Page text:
I saw it first at Kobo, an exceptional Japanese crafts store in Seattle’s International District. It was a beautifully bound book with stunning images of simple Japanese farm food, a subject that has lately caught my interest. Flipping through the thick, almost squarish matte-finished pages was like an invitation to eat at the table of Nancy Singleton Hachisu, who authored Japanese Farm Food, the object of my fascination. I got the book as a gift last Christmas; it helped that it was on my wish list.
I’ve never done a book review post before, but this book I had to write about, particularly as it relates to this blog’s theme of food and travel.
Nancy Hachisu is not Japanese by birth. She’s an American, born and raised in the Bay Area, who as a young woman decided to go to Japan for language study and sushi but wound up staying when she married an organic farmer. She has lived in Japan for over twenty years, in the process becoming thoroughly immersed in living on an organic farm, growing crops, raising three sons and, of course, cooking Japanese farm food.
This book is about seasonal cooking and eating what grows around you, as opposed to the approach of making meals from recipes. As she writes in her introduction, “You don’t choose the vegetables, they choose you.” The recipes are both those of her husband’s family and her and her husband’s creations. They are all about simplicity, the ingredients about unspoiled flavors and textures. Read her ode to freshly harvested edamame immediately plunged into boiling water (like just picked corn), drained and sprinkled with sea salt, served blisteringly hot with beer, and you’ll want to do the same. Or imagine tasting high-quality, small-scale-produced rapeseed (canola) oil that is far superior to flavorless commercial versions, or being bowled over by freshly shelled raw homegrown pecans. And when you read her description of her locally available tofu (Yamaki), you might want to take the next flight to Japan.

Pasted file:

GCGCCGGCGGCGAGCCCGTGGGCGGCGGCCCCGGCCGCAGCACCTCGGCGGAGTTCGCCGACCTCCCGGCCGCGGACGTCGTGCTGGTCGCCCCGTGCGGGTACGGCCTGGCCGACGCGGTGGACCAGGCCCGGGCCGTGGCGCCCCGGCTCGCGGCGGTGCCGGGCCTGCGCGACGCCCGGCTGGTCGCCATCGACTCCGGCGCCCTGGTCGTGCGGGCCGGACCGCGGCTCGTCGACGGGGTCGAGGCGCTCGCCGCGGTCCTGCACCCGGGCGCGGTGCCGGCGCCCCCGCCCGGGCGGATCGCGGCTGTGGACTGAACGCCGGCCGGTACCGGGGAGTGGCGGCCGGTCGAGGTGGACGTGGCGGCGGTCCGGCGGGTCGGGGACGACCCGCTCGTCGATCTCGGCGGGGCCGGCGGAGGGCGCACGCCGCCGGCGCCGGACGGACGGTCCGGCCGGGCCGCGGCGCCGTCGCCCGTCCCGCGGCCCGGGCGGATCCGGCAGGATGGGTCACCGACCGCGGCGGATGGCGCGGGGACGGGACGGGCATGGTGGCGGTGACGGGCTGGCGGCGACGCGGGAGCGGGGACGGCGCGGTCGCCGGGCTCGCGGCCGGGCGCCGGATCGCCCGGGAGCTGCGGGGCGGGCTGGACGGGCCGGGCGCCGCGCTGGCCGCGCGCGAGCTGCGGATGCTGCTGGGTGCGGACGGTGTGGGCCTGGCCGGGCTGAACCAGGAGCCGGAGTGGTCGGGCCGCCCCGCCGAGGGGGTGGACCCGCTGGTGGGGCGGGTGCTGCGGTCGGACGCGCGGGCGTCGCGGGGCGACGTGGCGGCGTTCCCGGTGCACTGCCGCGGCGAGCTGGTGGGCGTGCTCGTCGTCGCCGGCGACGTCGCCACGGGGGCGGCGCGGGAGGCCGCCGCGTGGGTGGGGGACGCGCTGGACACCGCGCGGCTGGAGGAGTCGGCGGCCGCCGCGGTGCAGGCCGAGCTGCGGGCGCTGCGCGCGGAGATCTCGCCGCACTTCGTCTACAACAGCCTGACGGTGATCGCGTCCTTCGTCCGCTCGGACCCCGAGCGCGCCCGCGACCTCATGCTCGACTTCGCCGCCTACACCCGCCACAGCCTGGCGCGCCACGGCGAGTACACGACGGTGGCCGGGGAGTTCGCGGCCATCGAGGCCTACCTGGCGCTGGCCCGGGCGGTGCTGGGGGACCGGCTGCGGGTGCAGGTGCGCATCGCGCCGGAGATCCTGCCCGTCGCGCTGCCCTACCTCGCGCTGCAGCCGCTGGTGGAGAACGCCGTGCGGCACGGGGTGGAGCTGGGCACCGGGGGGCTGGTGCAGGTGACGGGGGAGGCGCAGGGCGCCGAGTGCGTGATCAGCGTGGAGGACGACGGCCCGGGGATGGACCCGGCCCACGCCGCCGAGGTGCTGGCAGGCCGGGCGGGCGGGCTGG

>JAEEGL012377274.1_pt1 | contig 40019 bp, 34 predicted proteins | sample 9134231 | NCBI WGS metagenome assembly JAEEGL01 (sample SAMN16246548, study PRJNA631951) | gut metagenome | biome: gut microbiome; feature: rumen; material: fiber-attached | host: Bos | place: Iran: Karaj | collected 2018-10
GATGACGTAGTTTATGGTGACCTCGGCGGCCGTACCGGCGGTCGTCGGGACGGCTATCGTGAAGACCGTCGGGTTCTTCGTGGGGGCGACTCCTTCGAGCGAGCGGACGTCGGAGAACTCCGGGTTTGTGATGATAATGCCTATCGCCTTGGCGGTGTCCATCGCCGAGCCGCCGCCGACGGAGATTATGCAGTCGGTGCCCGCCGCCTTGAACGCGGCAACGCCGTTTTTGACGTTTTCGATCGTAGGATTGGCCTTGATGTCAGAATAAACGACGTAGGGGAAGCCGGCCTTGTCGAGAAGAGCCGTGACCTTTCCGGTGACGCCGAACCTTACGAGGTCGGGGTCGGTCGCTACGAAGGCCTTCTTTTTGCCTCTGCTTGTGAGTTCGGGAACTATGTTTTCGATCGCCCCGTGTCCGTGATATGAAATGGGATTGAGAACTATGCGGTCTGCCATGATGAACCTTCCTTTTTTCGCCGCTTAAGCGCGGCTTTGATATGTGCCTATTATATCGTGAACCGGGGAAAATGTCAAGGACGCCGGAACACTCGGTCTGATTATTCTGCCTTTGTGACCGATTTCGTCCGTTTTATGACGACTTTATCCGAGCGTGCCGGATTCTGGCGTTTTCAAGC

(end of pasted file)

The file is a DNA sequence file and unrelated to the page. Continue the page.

The recipes rarely use more than four ingredients. For example, the one for nasu no shigiyaki (fried eggplant with sweet miso) is straightforward and exemplary. It involves scoring the backs of Japanese eggplant halves in a crosshatch pattern (to look like bird’s feathers; shigi => sandpiper) prior to frying them in organic rapeseed oil, then topping them with sweet miso (which you make yourself from the highest quality miso, mirin and sake), slivered ginger and shiso (perilla) chiffonade.
I was fascinated by recipes for natto fried rice, kurumi soba (soba with walnut dipping sauce), tamago-kake gohan (raw egg on hot rice), zukkini no nukazuke (zucchini pickled in rice bran), tataki kyuri (smashed cucumber pickles with garlic), kaminari konnyaku (stir-fried konnyaku with shaved bonito), nasu no shiomomi (salt-massaged eggplant with ginger and shiso), okura no ohitashi (sliced okra with dried bonito), buta no kaku-ni (pork belly simmered in okara), tori no kara age (deep-fried ginger chicken) or kyuri momi (salt-massaged cucumber with miso and sesame), just to name a few. Perking my interest was one small section devoted to making Japanese pickles (tsukemono), an old tradition that is slowly dying out in Japan. These are condiments that I grew up with. Using only vinegar, salt, soy sauce, miso, nuka (rice bran) and kasu (sake lees), alone or in combination, you can pickle any number of vegetables.